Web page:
I am particularly interested in the intersections of poetic, theatrical and philosophical lifeworks that aim at overcoming the narrow and limited horizon of the “I” (including works by János Pilinszky, Robert Wilson, Mallarmé, Yves Bonnefoy, Valère Novarina, and Simone Weil). I researched János Pilinszky’s poetic theatrical vision first in 1998: I examined documents deposited at Columbia University and analysed unpublished documents kept in the New York-based Wilson Digital Archives and an amateur recording of the play entitled Deafman Glance (one of my studies addresses this question: “Pilinszky János költészete a hatvanas-hetvenes években és Robert Wilson színháza” [“János Pilinszky’s poetry in the 1960 and 70s and Robert Wilson’s theatre], published in Merre, hogyan? Tanulmányok Pilinszky Jánosról (In which direction and how? Studies on János Pilinszky’s literary works), Petőfi Irodalmi Múzeum, 1997, pp. 139-153). I also wrote about this topic in my doctoral dissertation (co-tutelle), which I defended in Paris in 2003 and in my books, which were published in French in 2014 and in a modified version in Hungarian in 2015. My study published by the American McFarland Publisher’s book series (and journal) entitled Text & Presentation approaches this theatrical intersection from the perspective of rite research. I assumed pioneering roles in the following activities: presenting Yves Bonnefoy’s lifework to the Hungarian public and the contextualisation of Valère Novarina’s lifework in theatre studies (with respect to Hungary, France and USA). In addition, the first conference addressing the topic of the poetic consequences of Simone Weil’s intellectual world was co-organised by Jérôme Thélot and me in the Paris-based École Normale Supérieure (the proceedings of the conference were published by Kimé Publishers in 2007 under the title Simone Weil et le poétique). Moreover, at a request by Miklós Vető, I participated both in organising the centenary conference dedicated to Simone Weil, and in editing the conference proceedings, which was published in Paris and in Budapest (Simone Weil – philosophie, mystique, esthétique; Simone Weil – filozófia, misztika, esztétika [Simone Weil – Philosophy, Mysticism, Aesthetics]).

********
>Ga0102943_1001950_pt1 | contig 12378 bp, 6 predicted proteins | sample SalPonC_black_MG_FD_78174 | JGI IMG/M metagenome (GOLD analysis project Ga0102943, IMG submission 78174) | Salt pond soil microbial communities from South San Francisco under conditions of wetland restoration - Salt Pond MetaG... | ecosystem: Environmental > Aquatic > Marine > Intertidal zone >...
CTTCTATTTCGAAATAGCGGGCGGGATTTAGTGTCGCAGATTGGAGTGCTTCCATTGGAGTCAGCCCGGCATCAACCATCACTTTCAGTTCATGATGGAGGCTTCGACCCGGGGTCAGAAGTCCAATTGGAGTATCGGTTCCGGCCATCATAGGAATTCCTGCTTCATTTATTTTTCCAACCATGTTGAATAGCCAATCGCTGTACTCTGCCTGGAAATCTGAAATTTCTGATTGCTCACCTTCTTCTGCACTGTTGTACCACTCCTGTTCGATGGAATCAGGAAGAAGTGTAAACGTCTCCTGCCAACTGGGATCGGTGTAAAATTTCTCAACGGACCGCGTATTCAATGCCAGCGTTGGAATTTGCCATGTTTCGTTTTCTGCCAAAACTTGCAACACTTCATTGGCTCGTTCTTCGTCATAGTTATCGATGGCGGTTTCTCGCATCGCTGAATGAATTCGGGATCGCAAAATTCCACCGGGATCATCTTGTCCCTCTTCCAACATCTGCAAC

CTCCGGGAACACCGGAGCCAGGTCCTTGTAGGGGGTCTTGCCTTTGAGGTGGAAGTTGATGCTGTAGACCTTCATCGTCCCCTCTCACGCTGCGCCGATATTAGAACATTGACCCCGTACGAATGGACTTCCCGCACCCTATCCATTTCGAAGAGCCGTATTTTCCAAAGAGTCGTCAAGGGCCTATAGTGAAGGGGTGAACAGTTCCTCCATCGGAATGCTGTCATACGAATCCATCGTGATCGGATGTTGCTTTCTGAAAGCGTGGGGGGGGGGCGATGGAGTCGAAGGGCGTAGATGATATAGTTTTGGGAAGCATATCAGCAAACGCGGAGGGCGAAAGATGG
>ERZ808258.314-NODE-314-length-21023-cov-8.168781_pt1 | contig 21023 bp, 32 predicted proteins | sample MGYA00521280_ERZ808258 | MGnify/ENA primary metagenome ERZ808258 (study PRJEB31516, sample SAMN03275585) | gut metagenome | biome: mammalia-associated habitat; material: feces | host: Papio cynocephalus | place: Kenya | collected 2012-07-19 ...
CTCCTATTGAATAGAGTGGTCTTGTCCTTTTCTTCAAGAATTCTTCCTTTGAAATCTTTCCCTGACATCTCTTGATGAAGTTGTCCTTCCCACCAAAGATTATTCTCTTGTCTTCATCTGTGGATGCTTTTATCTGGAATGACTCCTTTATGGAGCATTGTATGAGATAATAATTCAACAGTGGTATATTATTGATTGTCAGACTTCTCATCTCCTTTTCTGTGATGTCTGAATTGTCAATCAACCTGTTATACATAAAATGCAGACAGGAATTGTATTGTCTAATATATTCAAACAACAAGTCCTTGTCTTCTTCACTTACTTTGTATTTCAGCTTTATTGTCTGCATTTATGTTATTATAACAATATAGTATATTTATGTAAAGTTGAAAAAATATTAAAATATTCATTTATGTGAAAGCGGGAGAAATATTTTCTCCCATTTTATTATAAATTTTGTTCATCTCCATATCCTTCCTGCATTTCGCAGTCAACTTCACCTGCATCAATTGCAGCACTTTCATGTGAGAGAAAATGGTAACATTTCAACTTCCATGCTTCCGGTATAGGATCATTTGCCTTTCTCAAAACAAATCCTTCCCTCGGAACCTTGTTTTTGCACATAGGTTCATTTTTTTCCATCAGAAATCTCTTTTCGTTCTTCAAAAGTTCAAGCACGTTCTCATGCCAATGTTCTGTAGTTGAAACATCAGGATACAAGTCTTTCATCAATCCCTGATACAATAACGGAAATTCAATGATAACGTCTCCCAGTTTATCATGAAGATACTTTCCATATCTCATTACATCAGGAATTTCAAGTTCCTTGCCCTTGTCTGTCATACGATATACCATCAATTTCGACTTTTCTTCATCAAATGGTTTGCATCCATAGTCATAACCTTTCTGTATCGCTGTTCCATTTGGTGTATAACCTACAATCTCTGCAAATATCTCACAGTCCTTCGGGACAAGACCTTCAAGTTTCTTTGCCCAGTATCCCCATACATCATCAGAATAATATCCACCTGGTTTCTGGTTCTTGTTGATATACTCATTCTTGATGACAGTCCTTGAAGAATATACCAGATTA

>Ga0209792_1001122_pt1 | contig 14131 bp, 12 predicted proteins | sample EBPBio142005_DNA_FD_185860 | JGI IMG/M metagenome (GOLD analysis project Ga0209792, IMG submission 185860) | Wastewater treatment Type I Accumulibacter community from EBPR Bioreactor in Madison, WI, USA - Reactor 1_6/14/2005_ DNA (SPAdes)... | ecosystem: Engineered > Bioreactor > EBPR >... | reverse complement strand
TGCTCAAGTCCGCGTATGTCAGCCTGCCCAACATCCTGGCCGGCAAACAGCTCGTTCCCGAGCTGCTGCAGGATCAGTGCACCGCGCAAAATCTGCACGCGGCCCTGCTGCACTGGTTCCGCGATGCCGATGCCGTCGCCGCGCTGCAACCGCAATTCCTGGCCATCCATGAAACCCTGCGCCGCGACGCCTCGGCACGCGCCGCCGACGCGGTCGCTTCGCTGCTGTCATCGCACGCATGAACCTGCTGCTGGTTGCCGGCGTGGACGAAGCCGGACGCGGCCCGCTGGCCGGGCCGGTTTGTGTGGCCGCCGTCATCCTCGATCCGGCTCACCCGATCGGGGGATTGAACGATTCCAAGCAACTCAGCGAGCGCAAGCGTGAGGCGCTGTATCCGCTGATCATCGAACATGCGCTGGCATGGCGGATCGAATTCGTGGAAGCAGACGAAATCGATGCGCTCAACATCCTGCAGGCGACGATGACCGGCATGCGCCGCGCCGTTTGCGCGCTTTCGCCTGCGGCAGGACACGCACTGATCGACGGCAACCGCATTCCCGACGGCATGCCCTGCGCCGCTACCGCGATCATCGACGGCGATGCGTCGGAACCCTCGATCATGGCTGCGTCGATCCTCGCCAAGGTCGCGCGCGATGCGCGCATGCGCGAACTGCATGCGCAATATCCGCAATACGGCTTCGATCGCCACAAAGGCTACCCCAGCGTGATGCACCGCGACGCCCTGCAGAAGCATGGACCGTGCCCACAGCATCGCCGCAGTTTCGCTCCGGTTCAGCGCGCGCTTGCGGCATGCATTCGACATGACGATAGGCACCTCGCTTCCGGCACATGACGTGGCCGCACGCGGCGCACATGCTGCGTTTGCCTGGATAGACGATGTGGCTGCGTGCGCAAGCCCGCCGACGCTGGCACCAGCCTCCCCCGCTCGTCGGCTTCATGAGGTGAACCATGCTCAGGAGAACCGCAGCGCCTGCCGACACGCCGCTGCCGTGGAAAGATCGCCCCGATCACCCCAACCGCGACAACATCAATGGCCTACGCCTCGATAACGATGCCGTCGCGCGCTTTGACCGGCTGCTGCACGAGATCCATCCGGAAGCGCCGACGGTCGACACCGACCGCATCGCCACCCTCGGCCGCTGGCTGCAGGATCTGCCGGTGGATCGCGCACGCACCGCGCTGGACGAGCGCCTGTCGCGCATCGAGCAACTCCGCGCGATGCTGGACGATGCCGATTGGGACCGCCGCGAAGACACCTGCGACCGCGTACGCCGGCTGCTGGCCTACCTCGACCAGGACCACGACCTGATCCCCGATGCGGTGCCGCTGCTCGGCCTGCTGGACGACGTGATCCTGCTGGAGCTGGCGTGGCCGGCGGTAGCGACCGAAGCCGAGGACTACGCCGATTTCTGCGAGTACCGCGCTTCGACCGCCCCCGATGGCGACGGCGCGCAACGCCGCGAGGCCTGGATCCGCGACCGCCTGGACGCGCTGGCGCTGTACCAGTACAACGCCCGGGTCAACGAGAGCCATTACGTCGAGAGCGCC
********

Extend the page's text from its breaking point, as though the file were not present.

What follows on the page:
My research and publication activities extend to a relatively wide scope and comprise modern and contemporary French and Hungarian poetry – especially Yves Bonnefoy’s and János Pilinszky’s lifework –, contemporary French theatre and theatre theory (more specifically, contextualising Valère Novarina’s theatre and Patrice Pavis’ theory in Hungary and in the Hungarian language), as well as the religious philosophical and poetical implications and forerunners (Alain and Jules Lagneau) of religious philosopher Simone Weil and her lifework, which also impacted János Pilinszky. My activities as a translator were inevitably and naturally linked to my research activities in the field of translation studies. All of these reflections are connected through the naturally given relationship between poetry and the theatre as well as the deep and fundamental relationship that holds between theatrical forms considered poetic and poetic modes of creating imaginary stages in literature, and the examination of the appearance of visuality in diverse arts.